Center Jeff Ruland probably will miss his second consecutive game tonight when the Washington Bullets face Patrick Ewing and the New York Knicks at Madison Square Garden.
The 6-foot-11 pivot man was scheduled to meet with team doctors in Washington today for treatment of his left shin, which he bruised in Friday's 118-114 loss in Boston. Ruland said it was unlikely he would meet the team in New York. If Ruland stays home, the Bullets will start Charles Jones at center with Dan Roundfield and Cliff Robinson at the forward spots against the struggling Knicks (2-8).
"It happened with about six or seven minutes left in the game," said Ruland. "I got kicked or kneed, and I heard this squishing sound. I guess my adrenaline got me through the game, because when I woke up the next day, it was really sore."
Ruland warmed up before Saturday's game against Philadelphia but spent the game icing the leg in the Washington locker room. The injury also forced him to sit out the team's practice yesterday at Bowie State.
Jones, Roundfield and Robinson started Saturday's 118-97 rout of the 76ers, a win so convincing that it led to an almost carnival-like atmosphere at practice yesterday. A crew from the "CBS Morning News," which is doing a feature on Manute Bol, was there, along with two fans who bought a day at practice in a preseason auction.
Washington Coach Gene Shue was not as concerned with the distractions as he was with what he perceived to be a lackadaisical attitude on the part of his players. Less than 30 minutes into the two-hour workout, he cleared the gym, venting his displeasure at the players in a voice clearly heard nearly 50 feet away.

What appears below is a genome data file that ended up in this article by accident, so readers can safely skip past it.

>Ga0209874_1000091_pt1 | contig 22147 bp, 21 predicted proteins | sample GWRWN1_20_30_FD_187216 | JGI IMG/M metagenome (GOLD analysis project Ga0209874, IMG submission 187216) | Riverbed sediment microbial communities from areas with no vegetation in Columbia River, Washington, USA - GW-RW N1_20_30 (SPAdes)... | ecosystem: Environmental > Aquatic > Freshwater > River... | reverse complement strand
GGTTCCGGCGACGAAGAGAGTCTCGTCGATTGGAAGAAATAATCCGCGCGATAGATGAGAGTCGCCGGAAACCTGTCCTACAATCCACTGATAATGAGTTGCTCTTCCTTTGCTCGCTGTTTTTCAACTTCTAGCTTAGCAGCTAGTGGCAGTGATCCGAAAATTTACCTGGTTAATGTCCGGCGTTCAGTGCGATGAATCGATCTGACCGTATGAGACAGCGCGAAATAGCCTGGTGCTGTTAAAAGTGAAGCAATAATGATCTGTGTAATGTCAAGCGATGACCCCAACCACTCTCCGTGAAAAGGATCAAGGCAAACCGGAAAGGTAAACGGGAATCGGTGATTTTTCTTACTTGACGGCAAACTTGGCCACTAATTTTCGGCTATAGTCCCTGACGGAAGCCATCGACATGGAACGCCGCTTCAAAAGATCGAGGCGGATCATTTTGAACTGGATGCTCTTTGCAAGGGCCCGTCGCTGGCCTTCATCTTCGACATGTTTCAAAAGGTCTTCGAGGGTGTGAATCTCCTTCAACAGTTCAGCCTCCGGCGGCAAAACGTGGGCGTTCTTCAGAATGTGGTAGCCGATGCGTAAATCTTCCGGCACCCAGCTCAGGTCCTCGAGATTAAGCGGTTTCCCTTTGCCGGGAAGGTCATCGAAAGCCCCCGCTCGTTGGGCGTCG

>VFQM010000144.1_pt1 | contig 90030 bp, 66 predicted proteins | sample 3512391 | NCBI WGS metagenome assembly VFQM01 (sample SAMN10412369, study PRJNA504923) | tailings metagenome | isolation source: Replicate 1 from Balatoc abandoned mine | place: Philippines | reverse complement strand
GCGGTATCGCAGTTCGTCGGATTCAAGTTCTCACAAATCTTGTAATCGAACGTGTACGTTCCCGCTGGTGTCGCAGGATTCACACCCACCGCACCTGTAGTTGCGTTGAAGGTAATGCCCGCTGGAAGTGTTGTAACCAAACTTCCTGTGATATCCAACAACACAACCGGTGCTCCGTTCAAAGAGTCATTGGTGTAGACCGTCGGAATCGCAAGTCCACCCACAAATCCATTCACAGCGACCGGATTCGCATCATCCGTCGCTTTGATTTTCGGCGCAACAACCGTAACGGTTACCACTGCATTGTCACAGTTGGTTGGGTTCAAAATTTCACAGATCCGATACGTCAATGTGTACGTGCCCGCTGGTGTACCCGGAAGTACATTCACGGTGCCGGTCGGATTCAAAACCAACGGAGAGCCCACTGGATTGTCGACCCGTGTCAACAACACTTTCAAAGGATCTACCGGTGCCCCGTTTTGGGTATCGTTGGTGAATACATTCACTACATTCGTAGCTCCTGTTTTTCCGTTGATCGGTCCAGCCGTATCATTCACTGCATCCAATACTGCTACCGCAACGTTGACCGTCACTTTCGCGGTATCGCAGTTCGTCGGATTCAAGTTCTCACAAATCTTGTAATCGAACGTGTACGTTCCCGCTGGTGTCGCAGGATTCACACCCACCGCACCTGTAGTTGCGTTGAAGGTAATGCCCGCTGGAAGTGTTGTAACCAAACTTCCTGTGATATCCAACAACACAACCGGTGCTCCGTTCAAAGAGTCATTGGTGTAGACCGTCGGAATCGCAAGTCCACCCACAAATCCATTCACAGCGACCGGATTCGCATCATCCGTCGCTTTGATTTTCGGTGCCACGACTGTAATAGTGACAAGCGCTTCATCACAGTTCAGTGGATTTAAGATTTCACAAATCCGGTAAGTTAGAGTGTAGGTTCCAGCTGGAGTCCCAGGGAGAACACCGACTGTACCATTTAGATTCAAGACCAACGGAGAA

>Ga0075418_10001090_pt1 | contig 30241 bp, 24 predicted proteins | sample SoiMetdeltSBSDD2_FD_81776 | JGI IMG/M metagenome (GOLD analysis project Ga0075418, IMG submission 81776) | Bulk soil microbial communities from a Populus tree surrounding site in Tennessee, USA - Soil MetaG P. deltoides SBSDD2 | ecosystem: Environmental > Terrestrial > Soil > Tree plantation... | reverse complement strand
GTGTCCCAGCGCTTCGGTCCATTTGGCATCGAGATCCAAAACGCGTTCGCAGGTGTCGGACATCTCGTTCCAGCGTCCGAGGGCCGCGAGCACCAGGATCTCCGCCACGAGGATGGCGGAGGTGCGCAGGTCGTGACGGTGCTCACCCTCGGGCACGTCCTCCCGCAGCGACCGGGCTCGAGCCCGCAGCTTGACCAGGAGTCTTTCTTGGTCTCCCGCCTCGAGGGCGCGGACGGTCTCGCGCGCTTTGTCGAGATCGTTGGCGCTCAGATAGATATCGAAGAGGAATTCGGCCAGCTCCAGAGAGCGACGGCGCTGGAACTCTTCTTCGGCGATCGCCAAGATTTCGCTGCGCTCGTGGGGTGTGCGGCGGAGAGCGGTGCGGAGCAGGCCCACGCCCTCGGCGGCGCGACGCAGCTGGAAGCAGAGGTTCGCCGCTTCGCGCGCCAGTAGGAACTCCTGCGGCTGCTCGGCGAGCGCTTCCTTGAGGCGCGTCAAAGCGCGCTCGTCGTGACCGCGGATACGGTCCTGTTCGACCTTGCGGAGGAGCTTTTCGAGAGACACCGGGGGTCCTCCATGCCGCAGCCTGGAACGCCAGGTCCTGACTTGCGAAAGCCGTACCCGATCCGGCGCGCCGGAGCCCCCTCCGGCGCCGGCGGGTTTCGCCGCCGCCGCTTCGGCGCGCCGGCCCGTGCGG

"Saturday was a great win, but we haven't really accomplished anything yet," said Shue, whose team is 3-7.
After being chewed out, the Bullets dealt mainly with preparing for the Knicks' trapping, pressing defense. New York is the NBA's lowest-scoring team , but many of the Knicks' points are generated by opponents' turnovers.
Last season, the Bullets swept the six-game series between the teams, a feat Shue says will be hard to match.
"First of all, Gus Williams did a great job of controlling the ball, and we were able to put Jeff Malone and Greg Ballard in spots where they could get good shots right away," he said. "Of course, Greg isn't here now, so it's much more important that we're capable of rotating the ball to the areas where their players aren't."
It also might be prudent to stay away from the area directly underneath the basket. That is where Ewing lurks. The former Georgetown all-America was named the NBA's player of the week. In that stretch, the Knicks got their first wins of the season, with Ewing averaging 26.5 points, 14.5 rebounds and four blocked shots.